It is not possible to approach women’s rights by turning a blind eye to socio-economic structures. Thus, even women’s civic demands find a favourable outcome only in the struggle to change this profit-hungry system, to one based on solidarity and cooperation and focused on the public interest, on the interests of the greatest number.

In a country like today’s Iran, where large numbers of men and women live below the poverty line, it is unimaginable to achieve even individual rights and freedoms without defeating capitalist greed that seeks to extract maximum profit at the expense of the collective.

Thus, the liberals for whom the bourgeoisie remains untouchable are not able to satisfy the conditions required for the struggle concerning women’s rights, including for (bourgeois) civil rights.

Another point is that the women’s movement (like other social movements) is not necessarily always demanding, insofar as all its wishes or objectives are not to be satisfied by the adversary. We can talk about the example of the veil. The veils are receding or falling more and more, it is the de facto realization of a common will, despite the harsh repression exercised by the authorities.

It is in this sense that we must not seek the existence of the women’s movement solely from the demands as demands to be satisfied. This is why despite the absence of such demands there can be a real movement whose parameter of recognition is the de facto realization of progress.

For a long time, the mainstream (known as “liberal feminism”) presented the movement through demands on the legal status of women; while the women’s movement exists beyond these demands in particular (still unsatisfied despite two decades of efforts), and any demand in general.

Of course, the women’s movement must be sufficiently powerful to be able to demand in a concrete way one of its most important objectives, that of “equal pay for men and women”: during the recent strikes (for two years) that affected national education in Iran, women were and still are at the forefront of the scene, and also this movement is concretely demanding insofar as it requires the authorities to take measures to guarantee the sustainability of public schools (where the catastrophic situation prevents a large number of students from the working classes from receiving free quality education).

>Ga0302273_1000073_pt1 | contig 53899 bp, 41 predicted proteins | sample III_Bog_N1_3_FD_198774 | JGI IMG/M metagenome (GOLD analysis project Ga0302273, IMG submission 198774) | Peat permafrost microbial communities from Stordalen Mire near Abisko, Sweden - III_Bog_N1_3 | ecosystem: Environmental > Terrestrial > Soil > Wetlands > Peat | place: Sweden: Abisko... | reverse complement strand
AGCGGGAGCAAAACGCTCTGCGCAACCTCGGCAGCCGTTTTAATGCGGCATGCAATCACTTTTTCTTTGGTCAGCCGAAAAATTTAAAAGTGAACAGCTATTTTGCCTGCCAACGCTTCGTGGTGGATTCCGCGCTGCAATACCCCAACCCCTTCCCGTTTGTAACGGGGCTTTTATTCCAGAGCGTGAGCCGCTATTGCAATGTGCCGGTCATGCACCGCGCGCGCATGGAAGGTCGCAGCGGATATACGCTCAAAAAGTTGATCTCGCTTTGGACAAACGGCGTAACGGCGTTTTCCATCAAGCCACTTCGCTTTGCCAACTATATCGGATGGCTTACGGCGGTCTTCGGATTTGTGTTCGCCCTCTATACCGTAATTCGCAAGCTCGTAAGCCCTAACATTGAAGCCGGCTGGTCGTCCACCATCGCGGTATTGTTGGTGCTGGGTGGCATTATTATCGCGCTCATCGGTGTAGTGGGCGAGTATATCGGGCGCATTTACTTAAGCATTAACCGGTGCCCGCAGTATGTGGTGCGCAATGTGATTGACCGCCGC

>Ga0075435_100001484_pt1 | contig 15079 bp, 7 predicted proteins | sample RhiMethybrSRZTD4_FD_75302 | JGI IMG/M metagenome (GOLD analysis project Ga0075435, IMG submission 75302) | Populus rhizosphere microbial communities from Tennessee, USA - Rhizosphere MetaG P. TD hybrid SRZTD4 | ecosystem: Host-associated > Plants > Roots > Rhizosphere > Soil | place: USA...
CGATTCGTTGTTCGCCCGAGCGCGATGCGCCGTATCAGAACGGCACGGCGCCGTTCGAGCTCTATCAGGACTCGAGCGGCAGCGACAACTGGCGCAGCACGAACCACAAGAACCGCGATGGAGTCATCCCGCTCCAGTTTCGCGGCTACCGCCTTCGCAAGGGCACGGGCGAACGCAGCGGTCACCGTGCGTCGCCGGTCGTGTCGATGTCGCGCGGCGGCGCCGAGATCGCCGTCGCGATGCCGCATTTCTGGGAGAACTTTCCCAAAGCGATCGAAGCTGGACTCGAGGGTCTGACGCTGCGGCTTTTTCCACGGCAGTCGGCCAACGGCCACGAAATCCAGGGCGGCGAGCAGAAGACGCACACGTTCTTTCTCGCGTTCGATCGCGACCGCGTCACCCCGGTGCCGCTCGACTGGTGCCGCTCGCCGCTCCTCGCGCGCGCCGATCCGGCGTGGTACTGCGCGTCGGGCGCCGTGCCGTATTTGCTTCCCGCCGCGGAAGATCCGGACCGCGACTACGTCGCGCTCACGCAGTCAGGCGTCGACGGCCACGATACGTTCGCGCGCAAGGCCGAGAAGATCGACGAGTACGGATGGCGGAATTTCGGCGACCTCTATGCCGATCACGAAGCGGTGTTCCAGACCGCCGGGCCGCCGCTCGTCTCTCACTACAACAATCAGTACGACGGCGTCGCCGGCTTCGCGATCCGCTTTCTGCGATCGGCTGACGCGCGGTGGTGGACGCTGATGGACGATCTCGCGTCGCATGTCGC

And of course, there is the demand for an increase in wages, which are very insufficient. But so far there has been no demand for equal pay (in national education, as in other sectors, women are underpaid compared to men). But this will undoubtedly happen when the women’s movement (and also the workers’ movement) is more powerful. In any case, even in the absence of this primordial demand, we can speak of a women’s movement, just by the effective presence of women in all existing social movements.

In summary: The women’s movement exists and advances, just through the presence of women in all corners of society and in various social activities; in the choice of progressive norms; by the active presence of women in all protest and progressive social movements; and through the de facto achievement of certain objectives. It must seek to satisfy the various rights concerning all women. It is general and concerns all social classes, but it is the bearer of the class struggle insofar as each class social tendency could propose and put forward its priority objectives or its own plan of action in order to satisfy the common objectives; and necessarily the most appropriate choice or plan to meet the needs of the greatest number of women, will mark this movement and bring it to victory.

Translated by International Viewpoint from the French transcript.

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Footnotes

[1The translation of talk given by Sara Salami, representative of Solidarité Socialiste avec les Travailleurs en Iran (SSTI-France) [Socialist Solidarity with Workers in Iran] during the “6 hours with the Iranian people” event organized by the “Centre d’Information Inter-Peuples” in Grenoble, France on 9 November 2019.